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What does success look like to you?

Another author posted a question in a Facebook group the other day. “What does success look like to you?”

Almost all of the responses echoed the same tune.

“I want to earn enough to support myself/send my kids to college/travel.”

“I want to see my books in bookstores.”

Before I continue, I want to say that those are valid answers. This is a very personal question. I’m not sure many authors can get there, but if that’s what success looks like to you, then I respect that. However, when I started to type out my answer, something unexpected happened.

“Success looks like today.”

Yes. I am successful. This doesn’t mean I’m making enough to support my family. Hell, some months I barely make enough to take my husband out for a nice dinner with wine and dessert. Some months are better, but I’m a very long way away from quitting my day job. My books aren’t in bookstores. Though that has a lot to do with my own lack of free time than anything else. There are tricks for indie authors to get bookstores to carry their books (at least occasionally), and one day, I’ll spend more time there.

I don’t define success by a number. Not anymore. A year ago, I probably would have echoed the other group members’ responses. Not now. This is how I define success.

I want to write books that mean something to me and to my readers. No, my books won’t cure cancer. They won’t end domestic violence or stop discrimination against the disabled or veterans or people of color. They probably won’t drag anyone out of a major depressive event or save a life. But do you know what they can do? They can help readers see that we’re all worthy of love. They can raise awareness of social issues in a way that isn’t heavy-handed and feels natural. And they can bring lovers of all types of romance joy.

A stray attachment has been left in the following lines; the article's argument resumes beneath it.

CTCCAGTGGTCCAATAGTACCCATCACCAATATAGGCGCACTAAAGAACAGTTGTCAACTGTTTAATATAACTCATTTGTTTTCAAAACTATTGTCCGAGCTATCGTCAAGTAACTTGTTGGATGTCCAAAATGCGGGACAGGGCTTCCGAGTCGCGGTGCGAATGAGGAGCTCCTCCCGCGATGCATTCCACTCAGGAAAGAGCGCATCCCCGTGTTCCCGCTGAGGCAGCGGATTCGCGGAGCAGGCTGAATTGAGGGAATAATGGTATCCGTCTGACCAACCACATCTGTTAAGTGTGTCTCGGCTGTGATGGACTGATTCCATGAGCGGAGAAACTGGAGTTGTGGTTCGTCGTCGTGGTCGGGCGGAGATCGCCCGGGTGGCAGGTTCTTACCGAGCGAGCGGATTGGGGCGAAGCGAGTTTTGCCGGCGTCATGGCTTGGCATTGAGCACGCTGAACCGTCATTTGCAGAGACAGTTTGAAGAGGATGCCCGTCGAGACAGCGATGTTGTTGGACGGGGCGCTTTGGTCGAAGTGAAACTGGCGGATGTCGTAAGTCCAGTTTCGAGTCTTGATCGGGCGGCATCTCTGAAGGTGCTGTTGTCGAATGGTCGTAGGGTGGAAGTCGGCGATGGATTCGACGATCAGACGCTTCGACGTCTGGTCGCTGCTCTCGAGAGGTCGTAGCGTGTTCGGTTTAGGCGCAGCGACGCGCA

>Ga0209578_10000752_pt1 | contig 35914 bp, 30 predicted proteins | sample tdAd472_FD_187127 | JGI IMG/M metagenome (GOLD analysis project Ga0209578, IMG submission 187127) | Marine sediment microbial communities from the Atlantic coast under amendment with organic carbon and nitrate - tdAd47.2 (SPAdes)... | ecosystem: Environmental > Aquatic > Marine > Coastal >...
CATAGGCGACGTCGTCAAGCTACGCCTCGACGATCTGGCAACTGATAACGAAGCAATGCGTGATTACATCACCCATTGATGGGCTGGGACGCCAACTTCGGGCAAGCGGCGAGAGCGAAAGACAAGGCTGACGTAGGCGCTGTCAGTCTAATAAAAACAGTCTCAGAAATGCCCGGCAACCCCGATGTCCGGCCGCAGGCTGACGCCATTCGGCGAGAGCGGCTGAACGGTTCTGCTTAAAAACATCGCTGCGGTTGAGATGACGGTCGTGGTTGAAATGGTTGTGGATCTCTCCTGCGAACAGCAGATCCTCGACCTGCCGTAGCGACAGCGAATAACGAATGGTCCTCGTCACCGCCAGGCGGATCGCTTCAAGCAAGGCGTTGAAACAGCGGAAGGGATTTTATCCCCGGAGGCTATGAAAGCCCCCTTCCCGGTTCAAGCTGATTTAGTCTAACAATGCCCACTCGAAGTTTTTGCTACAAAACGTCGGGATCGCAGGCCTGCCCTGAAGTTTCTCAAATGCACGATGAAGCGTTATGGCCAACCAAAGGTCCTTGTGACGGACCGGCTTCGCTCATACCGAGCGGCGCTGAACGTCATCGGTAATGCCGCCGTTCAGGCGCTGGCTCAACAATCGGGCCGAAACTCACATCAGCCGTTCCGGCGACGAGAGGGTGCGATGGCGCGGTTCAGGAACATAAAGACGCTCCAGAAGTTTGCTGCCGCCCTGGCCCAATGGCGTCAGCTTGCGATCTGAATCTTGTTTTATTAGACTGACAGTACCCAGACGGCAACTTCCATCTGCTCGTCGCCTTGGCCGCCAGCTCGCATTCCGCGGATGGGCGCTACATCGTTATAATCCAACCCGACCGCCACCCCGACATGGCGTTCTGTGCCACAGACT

I want to continually improve my craft. There will be no resting on laurels here. I want to learn, explore, try new things. I won’t always be happy with the results, but as long as I’m still learning, I’ll consider myself successful.

I want to help foster a writing community. As part of the Cerulean Project, I’m sharing my experiences, encouraging others to do the same, and hopefully supporting new (and veteran) writers in ways they’ve never experienced before. I want to mentor other writers, help them avoid some of the mistakes I made when I started out, and maybe shape the indie community for the better.

I am successful. I will continue to be successful as long as I keep doing all of those things. And you know what? Once I stopped tying success to a number or a date (like the date I wanted to quit the day job), I fell in love with writing again.

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